If You Build It, They Will Come


A review of the headlines suggests that anyone connected to the real estate and construction industry is cautiously watching the markets for a new “boom.” Those of us who have been around for more than one economic swing, however, are also thinking about the corresponding “bust” that comes with a rapid increase in projects: the real possibility of widespread claims and lawsuits.

A fixed economic reality was borne out during the recent Great Recession, when many long-time contractors either did not survive or barely survived by working lean while marketing their skills and niche effectively. Those contractors that have made it through are balancing the need to ramp up more quickly than anticipated, during a period after many of their senior-level employees or well-experienced field personnel may have retired or moved on to more secure paychecks in another field of work or another state. So, where does this leave the parties that are looking to start a new project? With less than optimal staffing, fewer skilled personnel, and less experience as to how to realistically bid and perform the work than they did a decade ago. And, there is greater competition for the reduced number of subcontractors that did survive the downturn (many of which are facing the same issues at the lower levels). 

Therefore, both owners and contractors must look not just to the current project or short-term effort to get and complete “this job,” but view the long-term protection of their entities and assets in a cost-effective manner to sustain growth and survive the next inevitable lull. So, how do you use your “lean and mean” recession-developed skills? By following these five core points with diligence:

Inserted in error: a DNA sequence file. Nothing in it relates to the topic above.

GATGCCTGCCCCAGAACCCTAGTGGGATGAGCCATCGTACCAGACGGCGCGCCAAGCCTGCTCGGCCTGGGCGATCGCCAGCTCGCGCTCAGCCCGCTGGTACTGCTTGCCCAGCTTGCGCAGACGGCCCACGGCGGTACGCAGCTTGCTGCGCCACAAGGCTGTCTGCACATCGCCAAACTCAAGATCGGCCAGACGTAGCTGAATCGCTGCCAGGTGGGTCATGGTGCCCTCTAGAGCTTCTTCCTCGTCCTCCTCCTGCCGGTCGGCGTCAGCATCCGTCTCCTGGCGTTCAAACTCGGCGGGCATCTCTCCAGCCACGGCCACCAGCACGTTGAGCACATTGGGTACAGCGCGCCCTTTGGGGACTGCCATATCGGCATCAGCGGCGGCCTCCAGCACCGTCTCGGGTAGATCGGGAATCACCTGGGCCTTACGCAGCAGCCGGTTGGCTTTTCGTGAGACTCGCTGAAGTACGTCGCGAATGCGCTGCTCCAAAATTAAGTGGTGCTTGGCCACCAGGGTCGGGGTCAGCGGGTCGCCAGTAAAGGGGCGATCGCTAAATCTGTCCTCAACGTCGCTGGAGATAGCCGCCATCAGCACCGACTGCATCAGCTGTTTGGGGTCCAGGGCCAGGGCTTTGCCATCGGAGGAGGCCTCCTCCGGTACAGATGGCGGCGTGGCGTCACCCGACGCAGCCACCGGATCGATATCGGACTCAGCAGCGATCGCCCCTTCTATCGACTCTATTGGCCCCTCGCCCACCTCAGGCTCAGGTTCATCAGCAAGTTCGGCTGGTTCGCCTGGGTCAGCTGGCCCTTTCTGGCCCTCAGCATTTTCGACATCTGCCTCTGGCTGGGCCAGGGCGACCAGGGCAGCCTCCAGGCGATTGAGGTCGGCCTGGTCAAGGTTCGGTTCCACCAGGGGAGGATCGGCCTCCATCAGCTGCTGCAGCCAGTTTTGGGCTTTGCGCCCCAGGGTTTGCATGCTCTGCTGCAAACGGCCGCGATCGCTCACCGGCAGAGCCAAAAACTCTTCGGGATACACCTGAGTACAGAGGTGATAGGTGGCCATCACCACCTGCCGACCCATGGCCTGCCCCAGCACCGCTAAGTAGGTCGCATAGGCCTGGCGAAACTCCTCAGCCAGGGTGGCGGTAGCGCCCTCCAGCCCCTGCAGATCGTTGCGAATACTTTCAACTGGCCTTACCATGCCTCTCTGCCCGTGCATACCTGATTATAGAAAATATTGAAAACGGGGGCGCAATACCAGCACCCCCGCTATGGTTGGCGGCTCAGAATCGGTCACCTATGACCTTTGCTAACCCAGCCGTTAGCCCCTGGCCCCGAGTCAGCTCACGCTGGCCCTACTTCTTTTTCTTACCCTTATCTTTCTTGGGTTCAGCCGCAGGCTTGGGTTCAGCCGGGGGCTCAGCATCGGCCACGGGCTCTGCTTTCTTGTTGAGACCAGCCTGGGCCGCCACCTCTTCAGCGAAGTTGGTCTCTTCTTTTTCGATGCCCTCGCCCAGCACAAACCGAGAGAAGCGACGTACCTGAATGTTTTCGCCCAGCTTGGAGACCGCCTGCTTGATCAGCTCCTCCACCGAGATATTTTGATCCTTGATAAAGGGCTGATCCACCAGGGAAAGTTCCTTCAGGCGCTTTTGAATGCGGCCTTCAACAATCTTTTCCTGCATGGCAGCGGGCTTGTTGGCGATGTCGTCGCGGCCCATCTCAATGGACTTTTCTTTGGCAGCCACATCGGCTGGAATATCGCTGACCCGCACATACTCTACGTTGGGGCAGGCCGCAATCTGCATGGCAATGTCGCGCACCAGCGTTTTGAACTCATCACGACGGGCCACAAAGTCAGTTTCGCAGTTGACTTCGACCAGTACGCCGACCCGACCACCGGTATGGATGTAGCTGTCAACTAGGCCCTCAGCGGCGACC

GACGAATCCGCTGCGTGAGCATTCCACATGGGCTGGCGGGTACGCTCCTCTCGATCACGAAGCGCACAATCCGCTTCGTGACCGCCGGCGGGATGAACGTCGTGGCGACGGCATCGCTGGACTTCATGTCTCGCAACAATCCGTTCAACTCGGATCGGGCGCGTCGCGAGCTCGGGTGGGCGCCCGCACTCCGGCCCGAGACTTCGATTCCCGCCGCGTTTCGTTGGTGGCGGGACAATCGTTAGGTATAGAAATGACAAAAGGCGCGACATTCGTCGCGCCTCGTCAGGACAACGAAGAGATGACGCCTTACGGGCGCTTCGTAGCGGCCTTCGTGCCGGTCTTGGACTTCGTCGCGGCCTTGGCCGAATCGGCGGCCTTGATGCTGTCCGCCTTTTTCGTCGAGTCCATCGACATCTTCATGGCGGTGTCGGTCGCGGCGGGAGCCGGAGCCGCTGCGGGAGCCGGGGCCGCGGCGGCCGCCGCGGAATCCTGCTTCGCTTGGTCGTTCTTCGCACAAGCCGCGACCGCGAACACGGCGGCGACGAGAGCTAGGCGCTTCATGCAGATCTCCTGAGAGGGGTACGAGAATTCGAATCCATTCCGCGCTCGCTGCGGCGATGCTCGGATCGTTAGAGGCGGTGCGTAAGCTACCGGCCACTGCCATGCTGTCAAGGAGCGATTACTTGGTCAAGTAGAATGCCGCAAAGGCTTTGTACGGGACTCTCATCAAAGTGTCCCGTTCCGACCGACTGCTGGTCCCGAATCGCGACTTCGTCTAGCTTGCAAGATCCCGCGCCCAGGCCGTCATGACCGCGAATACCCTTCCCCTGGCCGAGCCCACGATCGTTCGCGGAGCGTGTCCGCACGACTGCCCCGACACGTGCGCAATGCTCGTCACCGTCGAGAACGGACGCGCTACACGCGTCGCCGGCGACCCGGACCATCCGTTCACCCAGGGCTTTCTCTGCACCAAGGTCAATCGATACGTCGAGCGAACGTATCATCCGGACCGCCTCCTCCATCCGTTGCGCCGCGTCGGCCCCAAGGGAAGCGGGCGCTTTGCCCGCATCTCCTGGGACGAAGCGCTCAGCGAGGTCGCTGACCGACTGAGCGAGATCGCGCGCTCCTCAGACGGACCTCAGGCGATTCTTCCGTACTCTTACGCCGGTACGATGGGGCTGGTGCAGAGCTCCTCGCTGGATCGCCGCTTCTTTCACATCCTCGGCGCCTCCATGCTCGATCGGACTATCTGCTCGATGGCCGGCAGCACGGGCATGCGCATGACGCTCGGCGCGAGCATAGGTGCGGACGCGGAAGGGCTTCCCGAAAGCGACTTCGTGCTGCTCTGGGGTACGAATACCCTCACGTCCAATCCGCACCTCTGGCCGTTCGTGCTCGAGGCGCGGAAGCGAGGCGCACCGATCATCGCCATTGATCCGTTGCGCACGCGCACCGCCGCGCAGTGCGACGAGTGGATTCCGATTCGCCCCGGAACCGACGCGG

1. Pick the Right Partner. Nothing is more important than selecting a project partner with integrity. All must view the project as a true united team effort: design and build it well, for a fair cost and profit, and know what your goals are. The idea is for all parties to keep the reasonable profits they rightly have earned through their diligent work. No shortcuts. No one makes a quick buck. Through well set out expectations and using balanced contracts, everyone makes the project “pencil out.” Partnering should be with a long-term view. If the parties perform well and fairly, everyone benefits and does well. Trust is critical.

  2. The Devil Is in the Design Details. As the market moves to different trends in projects and designs to accommodate sustainability, demographic desires, and needs, and provides protection for entities in the legal liability structure, it is ever more critical to vet the designs for both constructability and to ensure they have reasonable maintenance and operational expectations. As well, the design should consider from available historic information in light of the type and nature of the project what potential claims may arise in the two- and five-year window as well as within the statute of limitations period. For instance, has the project/design been built in this locale and this climate (including microclimate), and what lessons were learned during prior construction of this type of project? If it involves residential spaces, what have been the top 10 complaints or concerns during the sales/leasing period and/or the common warranty claims? Have livability issues—such as sounds, smells, and interactions with demographics (common walls/floor/ceiling)—been addressed? On all projects, has facilities management or O&M responsibility been properly laid out in writing and disclosed (with training where appropriate)? Is there an ability to reasonably maintain and repair the project, by both the contractor and the owner or subsequent owners?